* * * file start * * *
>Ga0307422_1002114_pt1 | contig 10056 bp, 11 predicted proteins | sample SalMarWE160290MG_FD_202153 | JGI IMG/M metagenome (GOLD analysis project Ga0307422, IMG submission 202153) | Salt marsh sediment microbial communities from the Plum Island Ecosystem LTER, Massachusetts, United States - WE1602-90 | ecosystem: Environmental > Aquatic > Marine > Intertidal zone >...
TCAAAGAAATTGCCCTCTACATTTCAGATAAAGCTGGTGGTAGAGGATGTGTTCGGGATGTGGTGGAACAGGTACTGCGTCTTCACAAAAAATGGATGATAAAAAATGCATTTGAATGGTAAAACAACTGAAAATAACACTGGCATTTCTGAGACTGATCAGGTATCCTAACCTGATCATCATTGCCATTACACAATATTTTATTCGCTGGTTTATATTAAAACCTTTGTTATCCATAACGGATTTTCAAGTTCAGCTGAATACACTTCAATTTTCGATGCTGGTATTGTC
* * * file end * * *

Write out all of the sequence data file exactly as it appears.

>Ga0307422_1002114_pt1 | contig 10056 bp, 11 predicted proteins | sample SalMarWE160290MG_FD_202153 | JGI IMG/M metagenome (GOLD analysis project Ga0307422, IMG submission 202153) | Salt marsh sediment microbial communities from the Plum Island Ecosystem LTER, Massachusetts, United States - WE1602-90 | ecosystem: Environmental > Aquatic > Marine > Intertidal zone >...
TCAAAGAAATTGCCCTCTACATTTCAGATAAAGCTGGTGGTAGAGGATGTGTTCGGGATGTGGTGGAACAGGTACTGCGTCTTCACAAAAAATGGATGATAAAAAATGCATTTGAATGGTAAAACAACTGAAAATAACACTGGCATTTCTGAGACTGATCAGGTATCCTAACCTGATCATCATTGCCATTACACAATATTTTATTCGCTGGTTTATATTAAAACCTTTGTTATCCATAACGGATTTTCAAGTTCAGCTGAATACACTTCAATTTTCGATGCTGGTATTGTC